8.
Int J Gynecol Cancer ; 31(8): 1154-1158, 2021 08.
Article in English | MEDLINE | ID: covidwho-1197273

ABSTRACT

BACKGROUND: During the COVID-19 pandemic, cancer care had to be reorganized; national and international recommendations were published to manage anticancer treatments safely and to reduce the risk of SARS-CoV-2 infection for patients and health workers. OBJECTIVE: To evaluate whether the adoption of recommendations for the management of patients with gynaecologic cancer receiving treatment during the pandemic resulted in containment of infections and continuing oncologic care. METHODS: Based on the published recommendations, and according to the local Health Direction guidelines, we developed and drafted a security protocol to modify access of patients with gynaecologic cancer to the "Fondazione Policlinico Agostino Gemelli-IRCCS, Rome" between February 1 and April 30, 2020 and compared results with the corresponding 3 months of 2019. RESULTS: Between February and April 2019, we registered 3254 admissions, including 2253 patients receiving intravenous chemotherapies, 298 receiving oral therapies, and 703 having hospital visits. Between February and April 2020, we registered 3213 admissions, including 2221 patients receiving intravenous chemotherapies, 401 receiving oral therapies, and 591 having hospital visits. Oral treatments and general visits were different in the two time periods (p<0.001). Despite the elevated patient flow, only one patient (0.1%) tested positive for COVID-19 and there were no cases among healthcare staff. CONCLUSIONS: Based on the adopted security protocol we provided continuity of care for all patients and limited the spread of the COVID-19 infection.


Subject(s)
COVID-19/epidemiology , Genital Neoplasms, Female/therapy , Female , Humans , Pandemics , SARS-CoV-2/isolation & purification
9.
Ital J Pediatr ; 47(1): 29, 2021 Feb 12.
Article in English | MEDLINE | ID: covidwho-1082904

ABSTRACT

BACKGROUND: Suspending ordinary care activities during the COVID-19 pandemic made it necessary to find alternative routes to comply with care recommendations not only for acute health needs but also for patients requiring follow-up and multidisciplinary visits. We present the 'Contactless' model, a comprehensive operational tool including a plurality of services delivered remotely, structured according to a complexity gradient, aimed to cover diagnostic procedures and monitor disease progression in chronic pediatric patients. METHODS: A multidisciplinary and multiprofessional project team was recruited, in collaboration with patients' associations, to map a panel of available Evidence-Based solutions and address individual needs in full respect of the concept of personalized medicine. The solutions include a number of services from videoconsultations to more structure videotraining sessions. RESULTS: A modular framework made up of four three Macro-levels of complexity - Contactless Basic, Intermediate and Advanced - was displayed as an incremental set of services and operational planning establishing each phase, from factors influencing eligibility to the delivery of the most accurate and complex levels of care. CONCLUSION: The multimodal, multidisciplinary 'Contactless' model allowed the inclusion of all Units of our Pediatric Department and families with children with disability or complex chronic conditions. The strengths of this project rely on its replicability outside of pediatrics and in the limited resources needed to practically impact patients, caregivers and professionals involved in the process of care. Its implementation in the future may contribute to reduce the duration of hospital admissions, money and parental absence from work.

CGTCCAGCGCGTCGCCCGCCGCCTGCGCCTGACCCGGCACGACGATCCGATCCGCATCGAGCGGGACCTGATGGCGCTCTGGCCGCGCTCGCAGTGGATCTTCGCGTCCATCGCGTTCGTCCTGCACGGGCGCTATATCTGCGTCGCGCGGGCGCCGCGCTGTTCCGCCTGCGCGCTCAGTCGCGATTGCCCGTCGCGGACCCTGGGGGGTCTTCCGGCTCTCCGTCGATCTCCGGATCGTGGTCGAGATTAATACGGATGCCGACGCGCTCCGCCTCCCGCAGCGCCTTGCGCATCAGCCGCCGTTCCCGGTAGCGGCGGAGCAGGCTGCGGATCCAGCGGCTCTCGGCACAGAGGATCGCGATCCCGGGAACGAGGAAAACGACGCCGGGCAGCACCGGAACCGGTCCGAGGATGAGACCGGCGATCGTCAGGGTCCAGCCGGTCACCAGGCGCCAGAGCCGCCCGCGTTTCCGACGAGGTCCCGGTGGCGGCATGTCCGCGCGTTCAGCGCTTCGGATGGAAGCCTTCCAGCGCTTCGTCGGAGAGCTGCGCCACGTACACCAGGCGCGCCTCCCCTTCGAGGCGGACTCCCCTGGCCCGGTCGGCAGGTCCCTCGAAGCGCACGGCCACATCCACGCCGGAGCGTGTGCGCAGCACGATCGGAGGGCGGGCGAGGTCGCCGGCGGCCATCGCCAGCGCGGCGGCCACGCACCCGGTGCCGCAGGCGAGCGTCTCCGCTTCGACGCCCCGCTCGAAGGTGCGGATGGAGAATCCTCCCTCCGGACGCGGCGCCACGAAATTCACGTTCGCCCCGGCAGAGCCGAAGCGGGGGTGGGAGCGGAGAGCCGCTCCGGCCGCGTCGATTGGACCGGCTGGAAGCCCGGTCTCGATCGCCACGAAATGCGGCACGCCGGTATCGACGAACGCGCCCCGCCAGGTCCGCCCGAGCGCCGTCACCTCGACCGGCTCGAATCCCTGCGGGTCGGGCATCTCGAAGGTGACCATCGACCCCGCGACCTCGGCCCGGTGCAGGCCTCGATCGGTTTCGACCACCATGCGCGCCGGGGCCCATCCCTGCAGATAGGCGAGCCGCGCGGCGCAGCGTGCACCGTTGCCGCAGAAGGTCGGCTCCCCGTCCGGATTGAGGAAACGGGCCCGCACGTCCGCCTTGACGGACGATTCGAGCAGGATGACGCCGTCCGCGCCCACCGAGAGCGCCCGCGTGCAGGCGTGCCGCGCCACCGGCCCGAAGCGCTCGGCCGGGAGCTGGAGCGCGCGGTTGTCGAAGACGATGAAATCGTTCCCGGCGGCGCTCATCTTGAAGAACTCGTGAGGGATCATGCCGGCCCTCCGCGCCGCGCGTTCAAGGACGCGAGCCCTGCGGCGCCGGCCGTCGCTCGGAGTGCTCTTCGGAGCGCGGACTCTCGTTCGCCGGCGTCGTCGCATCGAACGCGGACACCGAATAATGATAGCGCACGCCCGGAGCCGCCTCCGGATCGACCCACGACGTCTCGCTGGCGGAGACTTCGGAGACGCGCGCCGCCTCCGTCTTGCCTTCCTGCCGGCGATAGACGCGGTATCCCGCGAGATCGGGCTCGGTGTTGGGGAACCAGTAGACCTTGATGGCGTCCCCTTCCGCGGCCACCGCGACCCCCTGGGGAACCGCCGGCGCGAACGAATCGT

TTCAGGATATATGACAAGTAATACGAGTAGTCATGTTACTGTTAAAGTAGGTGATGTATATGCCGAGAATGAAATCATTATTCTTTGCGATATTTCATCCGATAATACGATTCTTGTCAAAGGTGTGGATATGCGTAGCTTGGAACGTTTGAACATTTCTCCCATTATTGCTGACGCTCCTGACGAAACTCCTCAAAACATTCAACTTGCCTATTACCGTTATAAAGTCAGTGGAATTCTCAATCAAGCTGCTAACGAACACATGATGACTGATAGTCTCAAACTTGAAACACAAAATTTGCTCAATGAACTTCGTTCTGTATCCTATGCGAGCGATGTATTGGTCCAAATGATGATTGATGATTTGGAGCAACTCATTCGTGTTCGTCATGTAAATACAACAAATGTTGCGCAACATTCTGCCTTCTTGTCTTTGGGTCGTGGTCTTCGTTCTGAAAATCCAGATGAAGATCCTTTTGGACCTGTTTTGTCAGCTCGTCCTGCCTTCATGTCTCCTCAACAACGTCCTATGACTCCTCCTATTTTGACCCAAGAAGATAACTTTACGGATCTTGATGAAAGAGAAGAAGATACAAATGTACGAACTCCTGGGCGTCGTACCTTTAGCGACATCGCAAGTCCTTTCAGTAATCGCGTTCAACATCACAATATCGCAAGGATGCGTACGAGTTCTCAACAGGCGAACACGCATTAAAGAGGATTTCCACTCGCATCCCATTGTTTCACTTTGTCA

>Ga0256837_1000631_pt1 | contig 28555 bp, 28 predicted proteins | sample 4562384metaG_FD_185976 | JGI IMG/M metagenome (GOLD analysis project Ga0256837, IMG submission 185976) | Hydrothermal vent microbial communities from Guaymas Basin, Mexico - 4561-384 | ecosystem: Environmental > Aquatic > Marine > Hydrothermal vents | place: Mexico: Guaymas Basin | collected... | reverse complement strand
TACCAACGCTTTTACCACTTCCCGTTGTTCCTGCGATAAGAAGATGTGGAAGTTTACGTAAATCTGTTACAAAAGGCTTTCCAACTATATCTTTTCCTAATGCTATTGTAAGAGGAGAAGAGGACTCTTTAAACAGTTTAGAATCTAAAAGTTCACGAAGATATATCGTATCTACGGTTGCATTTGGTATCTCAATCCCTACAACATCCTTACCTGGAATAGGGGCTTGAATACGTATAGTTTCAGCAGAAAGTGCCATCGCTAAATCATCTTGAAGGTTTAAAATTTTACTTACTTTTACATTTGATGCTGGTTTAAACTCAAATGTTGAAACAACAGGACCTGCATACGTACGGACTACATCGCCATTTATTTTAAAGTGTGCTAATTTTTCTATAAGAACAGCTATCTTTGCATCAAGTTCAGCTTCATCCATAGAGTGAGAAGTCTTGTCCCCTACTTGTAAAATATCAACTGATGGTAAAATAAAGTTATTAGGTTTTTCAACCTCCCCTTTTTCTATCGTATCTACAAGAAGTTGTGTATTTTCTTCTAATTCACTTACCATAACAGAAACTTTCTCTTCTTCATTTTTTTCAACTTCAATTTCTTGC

Subject(s)
COVID-19/epidemiology , Delivery of Health Care/organization & administration , Disabled Children , Models, Organizational , Pediatrics/organization & administration , Telemedicine/organization & administration , Child , Chronic Disease , Humans , Pandemics , Program Development
10.
Am J Obstet Gynecol MFM ; 2(2): 100107, 2020 05.
Article in English | MEDLINE | ID: covidwho-1064726

ABSTRACT